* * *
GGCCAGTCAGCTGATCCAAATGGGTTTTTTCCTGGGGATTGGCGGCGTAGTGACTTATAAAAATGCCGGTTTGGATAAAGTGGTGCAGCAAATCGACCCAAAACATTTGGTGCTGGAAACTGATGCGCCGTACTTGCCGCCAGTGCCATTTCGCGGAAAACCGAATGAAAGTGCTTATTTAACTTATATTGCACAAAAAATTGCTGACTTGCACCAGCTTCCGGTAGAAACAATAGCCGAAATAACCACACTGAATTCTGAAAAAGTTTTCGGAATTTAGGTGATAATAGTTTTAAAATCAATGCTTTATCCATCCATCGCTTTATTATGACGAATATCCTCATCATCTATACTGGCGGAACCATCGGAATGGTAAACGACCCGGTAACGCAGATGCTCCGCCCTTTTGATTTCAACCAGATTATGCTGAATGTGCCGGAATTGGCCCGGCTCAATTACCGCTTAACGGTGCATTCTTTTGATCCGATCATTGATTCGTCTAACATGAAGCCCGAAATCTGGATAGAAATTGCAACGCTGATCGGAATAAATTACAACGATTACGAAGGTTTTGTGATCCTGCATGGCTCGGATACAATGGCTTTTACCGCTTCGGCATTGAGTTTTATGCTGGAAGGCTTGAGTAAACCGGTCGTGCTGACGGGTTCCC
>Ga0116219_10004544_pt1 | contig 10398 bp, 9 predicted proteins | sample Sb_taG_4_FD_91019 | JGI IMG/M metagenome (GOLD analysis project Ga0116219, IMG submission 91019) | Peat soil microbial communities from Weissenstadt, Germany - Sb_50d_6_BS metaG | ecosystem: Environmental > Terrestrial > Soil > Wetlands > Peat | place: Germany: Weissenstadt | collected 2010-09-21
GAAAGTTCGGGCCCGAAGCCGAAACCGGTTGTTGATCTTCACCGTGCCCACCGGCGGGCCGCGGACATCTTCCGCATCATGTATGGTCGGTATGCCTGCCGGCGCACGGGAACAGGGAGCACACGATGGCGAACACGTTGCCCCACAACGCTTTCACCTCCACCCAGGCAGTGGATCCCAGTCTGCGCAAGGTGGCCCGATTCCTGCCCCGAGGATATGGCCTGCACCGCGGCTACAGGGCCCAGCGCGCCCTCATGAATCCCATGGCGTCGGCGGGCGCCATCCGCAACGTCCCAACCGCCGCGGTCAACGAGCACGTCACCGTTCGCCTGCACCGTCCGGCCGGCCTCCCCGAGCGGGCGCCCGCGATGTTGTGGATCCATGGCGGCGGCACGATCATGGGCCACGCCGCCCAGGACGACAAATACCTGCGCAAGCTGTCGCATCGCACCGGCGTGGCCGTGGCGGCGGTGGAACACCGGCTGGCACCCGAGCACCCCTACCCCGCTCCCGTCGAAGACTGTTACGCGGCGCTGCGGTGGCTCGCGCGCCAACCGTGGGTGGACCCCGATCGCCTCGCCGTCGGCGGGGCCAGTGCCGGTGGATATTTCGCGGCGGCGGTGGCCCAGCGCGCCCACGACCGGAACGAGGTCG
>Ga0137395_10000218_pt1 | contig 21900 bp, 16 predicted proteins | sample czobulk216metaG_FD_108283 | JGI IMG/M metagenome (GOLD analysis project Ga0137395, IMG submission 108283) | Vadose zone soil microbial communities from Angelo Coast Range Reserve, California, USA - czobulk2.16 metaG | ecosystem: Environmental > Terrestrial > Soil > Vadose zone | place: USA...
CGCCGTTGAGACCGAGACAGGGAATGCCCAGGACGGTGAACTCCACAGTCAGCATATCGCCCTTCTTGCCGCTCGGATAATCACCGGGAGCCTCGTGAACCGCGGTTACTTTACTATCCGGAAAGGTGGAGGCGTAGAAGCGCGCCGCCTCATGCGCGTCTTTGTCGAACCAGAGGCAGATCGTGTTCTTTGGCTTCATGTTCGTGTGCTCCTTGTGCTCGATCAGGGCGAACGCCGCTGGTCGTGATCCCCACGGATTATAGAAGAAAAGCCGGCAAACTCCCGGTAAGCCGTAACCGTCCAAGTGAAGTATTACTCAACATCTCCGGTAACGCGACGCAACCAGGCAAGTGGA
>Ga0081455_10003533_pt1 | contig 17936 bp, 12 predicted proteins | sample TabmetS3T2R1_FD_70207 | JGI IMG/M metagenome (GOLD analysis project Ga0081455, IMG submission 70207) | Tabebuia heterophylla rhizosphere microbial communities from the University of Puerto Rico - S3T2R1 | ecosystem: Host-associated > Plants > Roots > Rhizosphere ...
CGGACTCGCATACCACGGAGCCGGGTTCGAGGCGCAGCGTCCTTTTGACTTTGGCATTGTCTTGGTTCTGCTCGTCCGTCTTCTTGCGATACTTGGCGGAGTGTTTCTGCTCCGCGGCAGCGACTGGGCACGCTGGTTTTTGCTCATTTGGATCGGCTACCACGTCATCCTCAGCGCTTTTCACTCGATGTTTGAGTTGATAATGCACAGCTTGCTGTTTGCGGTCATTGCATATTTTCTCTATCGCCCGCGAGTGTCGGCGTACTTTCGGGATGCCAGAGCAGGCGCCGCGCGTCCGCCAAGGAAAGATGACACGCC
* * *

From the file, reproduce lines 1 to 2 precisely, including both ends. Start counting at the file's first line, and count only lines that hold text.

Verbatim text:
GGCCAGTCAGCTGATCCAAATGGGTTTTTTCCTGGGGATTGGCGGCGTAGTGACTTATAAAAATGCCGGTTTGGATAAAGTGGTGCAGCAAATCGACCCAAAACATTTGGTGCTGGAAACTGATGCGCCGTACTTGCCGCCAGTGCCATTTCGCGGAAAACCGAATGAAAGTGCTTATTTAACTTATATTGCACAAAAAATTGCTGACTTGCACCAGCTTCCGGTAGAAACAATAGCCGAAATAACCACACTGAATTCTGAAAAAGTTTTCGGAATTTAGGTGATAATAGTTTTAAAATCAATGCTTTATCCATCCATCGCTTTATTATGACGAATATCCTCATCATCTATACTGGCGGAACCATCGGAATGGTAAACGACCCGGTAACGCAGATGCTCCGCCCTTTTGATTTCAACCAGATTATGCTGAATGTGCCGGAATTGGCCCGGCTCAATTACCGCTTAACGGTGCATTCTTTTGATCCGATCATTGATTCGTCTAACATGAAGCCCGAAATCTGGATAGAAATTGCAACGCTGATCGGAATAAATTACAACGATTACGAAGGTTTTGTGATCCTGCATGGCTCGGATACAATGGCTTTTACCGCTTCGGCATTGAGTTTTATGCTGGAAGGCTTGAGTAAACCGGTCGTGCTGACGGGTTCCC
>Ga0116219_10004544_pt1 | contig 10398 bp, 9 predicted proteins | sample Sb_taG_4_FD_91019 | JGI IMG/M metagenome (GOLD analysis project Ga0116219, IMG submission 91019) | Peat soil microbial communities from Weissenstadt, Germany - Sb_50d_6_BS metaG | ecosystem: Environmental > Terrestrial > Soil > Wetlands > Peat | place: Germany: Weissenstadt | collected 2010-09-21